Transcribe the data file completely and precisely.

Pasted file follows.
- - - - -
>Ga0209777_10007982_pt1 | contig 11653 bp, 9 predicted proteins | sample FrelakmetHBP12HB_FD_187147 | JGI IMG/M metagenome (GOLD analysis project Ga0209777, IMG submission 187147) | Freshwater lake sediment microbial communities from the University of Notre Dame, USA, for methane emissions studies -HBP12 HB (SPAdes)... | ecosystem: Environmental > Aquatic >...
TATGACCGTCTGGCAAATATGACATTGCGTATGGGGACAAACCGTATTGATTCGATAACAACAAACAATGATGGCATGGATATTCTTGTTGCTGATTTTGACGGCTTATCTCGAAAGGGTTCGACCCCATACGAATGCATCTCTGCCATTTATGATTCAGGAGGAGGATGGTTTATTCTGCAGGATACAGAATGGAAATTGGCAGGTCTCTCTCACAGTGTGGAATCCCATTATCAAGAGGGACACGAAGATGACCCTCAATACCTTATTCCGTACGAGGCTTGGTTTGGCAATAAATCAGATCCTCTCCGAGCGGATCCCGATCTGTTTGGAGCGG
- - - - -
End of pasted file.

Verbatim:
>Ga0209777_10007982_pt1 | contig 11653 bp, 9 predicted proteins | sample FrelakmetHBP12HB_FD_187147 | JGI IMG/M metagenome (GOLD analysis project Ga0209777, IMG submission 187147) | Freshwater lake sediment microbial communities from the University of Notre Dame, USA, for methane emissions studies -HBP12 HB (SPAdes)... | ecosystem: Environmental > Aquatic >...
TATGACCGTCTGGCAAATATGACATTGCGTATGGGGACAAACCGTATTGATTCGATAACAACAAACAATGATGGCATGGATATTCTTGTTGCTGATTTTGACGGCTTATCTCGAAAGGGTTCGACCCCATACGAATGCATCTCTGCCATTTATGATTCAGGAGGAGGATGGTTTATTCTGCAGGATACAGAATGGAAATTGGCAGGTCTCTCTCACAGTGTGGAATCCCATTATCAAGAGGGACACGAAGATGACCCTCAATACCTTATTCCGTACGAGGCTTGGTTTGGCAATAAATCAGATCCTCTCCGAGCGGATCCCGATCTGTTTGGAGCGG